Each year countless trades occur during the NFL Draft. Trades involving a player while a team is on the clock is a rarity, and there’s a fundamental reason for that. A trade isn’t official until the League receives exact matching calls from both clubs, so when players are involved that becomes even more complex.
While I was with the Jets, we traded up to the No. 5 overall pick to draft Mark Sanchez in 2009. We had spoken with multiple potential trade partners prior to the Draft and talked about different scenarios while letting teams know that we had significant interest in moving up from our initial No. 17 overall spot.
There are multiple contingencies that are put on players and picks. If the player fails to pass the physical for the team trading for him, there must be additional value sent to the acquiring team, say a 3rd round pick in a subsequent year’s Draft. This is the case for all the players.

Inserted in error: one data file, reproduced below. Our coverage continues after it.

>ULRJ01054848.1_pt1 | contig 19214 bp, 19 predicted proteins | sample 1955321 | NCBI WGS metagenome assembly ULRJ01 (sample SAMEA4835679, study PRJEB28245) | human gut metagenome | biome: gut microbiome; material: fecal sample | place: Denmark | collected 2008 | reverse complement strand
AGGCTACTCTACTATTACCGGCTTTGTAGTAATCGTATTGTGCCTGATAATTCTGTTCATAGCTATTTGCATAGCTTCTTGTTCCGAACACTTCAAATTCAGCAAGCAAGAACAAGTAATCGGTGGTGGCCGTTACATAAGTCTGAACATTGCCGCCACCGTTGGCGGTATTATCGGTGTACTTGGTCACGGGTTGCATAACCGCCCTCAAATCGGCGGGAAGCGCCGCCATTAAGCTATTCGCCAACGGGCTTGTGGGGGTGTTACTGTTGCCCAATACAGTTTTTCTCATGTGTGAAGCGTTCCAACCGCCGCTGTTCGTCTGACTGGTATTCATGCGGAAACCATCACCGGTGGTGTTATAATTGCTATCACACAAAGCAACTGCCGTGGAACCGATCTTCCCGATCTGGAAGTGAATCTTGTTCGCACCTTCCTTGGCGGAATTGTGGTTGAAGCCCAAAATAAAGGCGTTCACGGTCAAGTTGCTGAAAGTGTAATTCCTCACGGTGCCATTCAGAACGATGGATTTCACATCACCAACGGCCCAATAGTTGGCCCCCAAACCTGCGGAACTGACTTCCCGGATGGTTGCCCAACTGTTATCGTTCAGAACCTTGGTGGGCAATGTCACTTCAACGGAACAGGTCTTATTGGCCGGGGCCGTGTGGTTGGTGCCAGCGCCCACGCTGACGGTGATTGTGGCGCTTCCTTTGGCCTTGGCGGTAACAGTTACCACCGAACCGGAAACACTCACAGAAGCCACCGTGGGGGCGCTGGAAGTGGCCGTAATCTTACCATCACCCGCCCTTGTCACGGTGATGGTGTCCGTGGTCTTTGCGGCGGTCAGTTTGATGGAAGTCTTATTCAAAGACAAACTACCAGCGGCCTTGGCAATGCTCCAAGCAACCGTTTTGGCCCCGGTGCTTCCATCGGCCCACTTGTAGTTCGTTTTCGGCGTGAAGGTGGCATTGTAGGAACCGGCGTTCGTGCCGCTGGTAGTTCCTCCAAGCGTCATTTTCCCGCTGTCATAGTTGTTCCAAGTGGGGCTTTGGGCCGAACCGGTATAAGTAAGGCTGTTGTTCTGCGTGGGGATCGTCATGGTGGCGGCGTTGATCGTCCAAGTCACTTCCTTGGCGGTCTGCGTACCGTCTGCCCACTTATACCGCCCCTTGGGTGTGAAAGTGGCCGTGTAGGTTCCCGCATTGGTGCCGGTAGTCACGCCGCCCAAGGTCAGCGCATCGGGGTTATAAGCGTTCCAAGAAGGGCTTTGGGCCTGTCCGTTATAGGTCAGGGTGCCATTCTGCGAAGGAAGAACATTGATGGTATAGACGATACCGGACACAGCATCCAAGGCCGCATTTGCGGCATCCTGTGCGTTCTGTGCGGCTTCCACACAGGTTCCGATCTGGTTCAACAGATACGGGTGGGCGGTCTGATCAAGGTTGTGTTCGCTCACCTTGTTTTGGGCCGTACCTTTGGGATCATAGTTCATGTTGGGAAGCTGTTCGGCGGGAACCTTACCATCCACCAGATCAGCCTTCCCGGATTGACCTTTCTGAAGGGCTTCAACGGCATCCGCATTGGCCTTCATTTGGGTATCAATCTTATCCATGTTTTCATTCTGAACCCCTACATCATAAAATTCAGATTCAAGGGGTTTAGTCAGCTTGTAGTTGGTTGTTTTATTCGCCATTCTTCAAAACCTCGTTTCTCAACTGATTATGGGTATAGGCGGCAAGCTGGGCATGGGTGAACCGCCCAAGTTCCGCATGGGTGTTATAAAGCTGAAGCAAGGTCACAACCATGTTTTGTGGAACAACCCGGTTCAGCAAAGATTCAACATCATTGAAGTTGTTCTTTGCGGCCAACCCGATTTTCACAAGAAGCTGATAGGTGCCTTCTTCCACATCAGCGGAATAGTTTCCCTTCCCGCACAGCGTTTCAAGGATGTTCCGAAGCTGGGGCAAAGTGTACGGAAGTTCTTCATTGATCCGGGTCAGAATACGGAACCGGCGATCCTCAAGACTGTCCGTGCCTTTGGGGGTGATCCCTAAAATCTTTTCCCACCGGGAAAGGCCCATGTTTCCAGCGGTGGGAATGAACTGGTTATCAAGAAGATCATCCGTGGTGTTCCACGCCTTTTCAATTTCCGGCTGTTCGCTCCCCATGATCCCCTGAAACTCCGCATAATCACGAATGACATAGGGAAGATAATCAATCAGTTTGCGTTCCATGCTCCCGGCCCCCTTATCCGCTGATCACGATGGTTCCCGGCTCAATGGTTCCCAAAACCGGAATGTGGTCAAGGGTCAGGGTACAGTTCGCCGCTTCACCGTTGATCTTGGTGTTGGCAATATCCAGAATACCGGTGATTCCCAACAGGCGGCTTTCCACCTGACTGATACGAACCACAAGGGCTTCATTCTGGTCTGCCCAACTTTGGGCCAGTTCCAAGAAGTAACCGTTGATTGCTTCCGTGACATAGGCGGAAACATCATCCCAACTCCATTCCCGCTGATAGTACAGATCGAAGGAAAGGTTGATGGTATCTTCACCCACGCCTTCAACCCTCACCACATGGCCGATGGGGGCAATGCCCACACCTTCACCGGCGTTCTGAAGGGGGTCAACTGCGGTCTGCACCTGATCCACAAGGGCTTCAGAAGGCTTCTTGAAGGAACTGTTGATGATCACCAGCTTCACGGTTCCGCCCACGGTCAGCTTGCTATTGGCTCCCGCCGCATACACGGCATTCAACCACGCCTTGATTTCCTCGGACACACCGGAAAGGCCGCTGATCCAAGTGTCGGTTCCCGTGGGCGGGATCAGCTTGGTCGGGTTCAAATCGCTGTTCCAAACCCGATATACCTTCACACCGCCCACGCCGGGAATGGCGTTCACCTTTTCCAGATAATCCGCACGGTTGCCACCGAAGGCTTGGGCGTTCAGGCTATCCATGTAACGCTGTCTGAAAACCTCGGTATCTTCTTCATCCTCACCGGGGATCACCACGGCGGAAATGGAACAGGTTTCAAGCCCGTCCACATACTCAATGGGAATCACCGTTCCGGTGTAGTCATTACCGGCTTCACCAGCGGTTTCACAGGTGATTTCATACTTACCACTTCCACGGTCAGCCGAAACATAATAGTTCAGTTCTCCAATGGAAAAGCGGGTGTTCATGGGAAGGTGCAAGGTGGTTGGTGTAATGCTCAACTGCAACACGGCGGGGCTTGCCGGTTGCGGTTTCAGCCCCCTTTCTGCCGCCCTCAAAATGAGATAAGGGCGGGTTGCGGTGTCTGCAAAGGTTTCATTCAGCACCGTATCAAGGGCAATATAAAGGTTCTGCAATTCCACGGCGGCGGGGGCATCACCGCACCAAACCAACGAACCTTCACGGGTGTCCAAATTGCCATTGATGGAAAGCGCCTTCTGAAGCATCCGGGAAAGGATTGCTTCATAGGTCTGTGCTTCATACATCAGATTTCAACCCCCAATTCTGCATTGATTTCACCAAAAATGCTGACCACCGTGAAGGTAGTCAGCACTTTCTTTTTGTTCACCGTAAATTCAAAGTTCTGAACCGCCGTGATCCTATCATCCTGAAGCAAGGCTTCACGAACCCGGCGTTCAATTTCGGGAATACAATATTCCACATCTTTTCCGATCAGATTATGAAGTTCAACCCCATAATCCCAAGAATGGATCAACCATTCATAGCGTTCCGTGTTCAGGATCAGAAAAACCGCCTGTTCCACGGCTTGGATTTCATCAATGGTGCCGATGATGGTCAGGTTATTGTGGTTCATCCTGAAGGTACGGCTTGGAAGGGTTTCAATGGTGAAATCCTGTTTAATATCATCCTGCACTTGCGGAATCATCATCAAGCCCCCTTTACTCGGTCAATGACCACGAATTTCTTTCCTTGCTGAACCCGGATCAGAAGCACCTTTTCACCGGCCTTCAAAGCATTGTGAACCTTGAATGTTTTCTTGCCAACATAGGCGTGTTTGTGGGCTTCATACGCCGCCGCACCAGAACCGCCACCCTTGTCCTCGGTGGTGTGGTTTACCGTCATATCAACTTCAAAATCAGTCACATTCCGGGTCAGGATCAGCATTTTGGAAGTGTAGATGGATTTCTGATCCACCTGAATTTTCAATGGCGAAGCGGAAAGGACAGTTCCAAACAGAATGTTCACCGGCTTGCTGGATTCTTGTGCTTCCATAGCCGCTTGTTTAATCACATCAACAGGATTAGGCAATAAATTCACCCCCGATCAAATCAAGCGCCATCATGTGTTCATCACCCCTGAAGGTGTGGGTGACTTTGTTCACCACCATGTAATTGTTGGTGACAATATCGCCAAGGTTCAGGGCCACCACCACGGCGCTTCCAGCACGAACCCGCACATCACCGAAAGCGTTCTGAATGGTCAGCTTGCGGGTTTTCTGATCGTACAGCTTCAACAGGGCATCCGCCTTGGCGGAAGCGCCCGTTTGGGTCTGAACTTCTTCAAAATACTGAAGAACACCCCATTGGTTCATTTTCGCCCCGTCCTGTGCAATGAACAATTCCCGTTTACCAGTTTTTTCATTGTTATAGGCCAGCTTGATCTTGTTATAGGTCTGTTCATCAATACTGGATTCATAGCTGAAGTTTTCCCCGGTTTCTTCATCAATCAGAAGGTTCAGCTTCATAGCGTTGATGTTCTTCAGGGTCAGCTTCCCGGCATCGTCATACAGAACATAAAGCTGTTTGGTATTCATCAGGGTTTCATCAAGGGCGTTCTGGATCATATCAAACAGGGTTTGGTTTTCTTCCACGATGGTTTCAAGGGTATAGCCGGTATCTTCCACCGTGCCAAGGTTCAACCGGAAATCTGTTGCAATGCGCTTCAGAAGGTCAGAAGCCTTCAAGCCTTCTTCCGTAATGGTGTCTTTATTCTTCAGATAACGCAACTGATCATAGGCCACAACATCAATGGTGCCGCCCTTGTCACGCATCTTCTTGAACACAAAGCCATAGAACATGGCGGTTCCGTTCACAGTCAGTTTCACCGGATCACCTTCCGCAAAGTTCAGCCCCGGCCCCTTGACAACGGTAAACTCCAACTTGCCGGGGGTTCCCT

When we acquired the No. 5 pick in 2009, we traded away Kenyon Coleman, Abram Elam, and Brett Ratliff. All three of these current (at the time of the trade) NFL players had to have their own contingency in case of a failed physical, making this draft day trade that much more complex.
Often, these picks, trades and players are all discussed prior to the draft with the plan that if the prospect that you are looking for is available, the trade that has been discussed will be formalized.
This gets complicated when the initially agreed upon terms are formalized while one team is on the clock.
For example, if Kenyon Coleman’s failed physical contingency was a 3rd round pick in a subsequent season, those exact terms would have to match via phone call by both teams to the League, including which subsequent season it may be. It can be difficult to get matching calls to the league office prior to the clock running out in that type of negotiation.
Through no fault of either side, in the 2009 Draft, we finalized a trade with multiple Draft choices, three players (with each one of the players having their own contingency) with 30 seconds left on the clock. It gave us enough time to turn in the card with “Mark Sanchez” written on it
If Deebo Samuel is traded during the upcoming Draft, as has been widely speculated, the acquiring team will need to have similar contingencies put into place as well to protect themselves in the unlikely event that he does not pass his physical.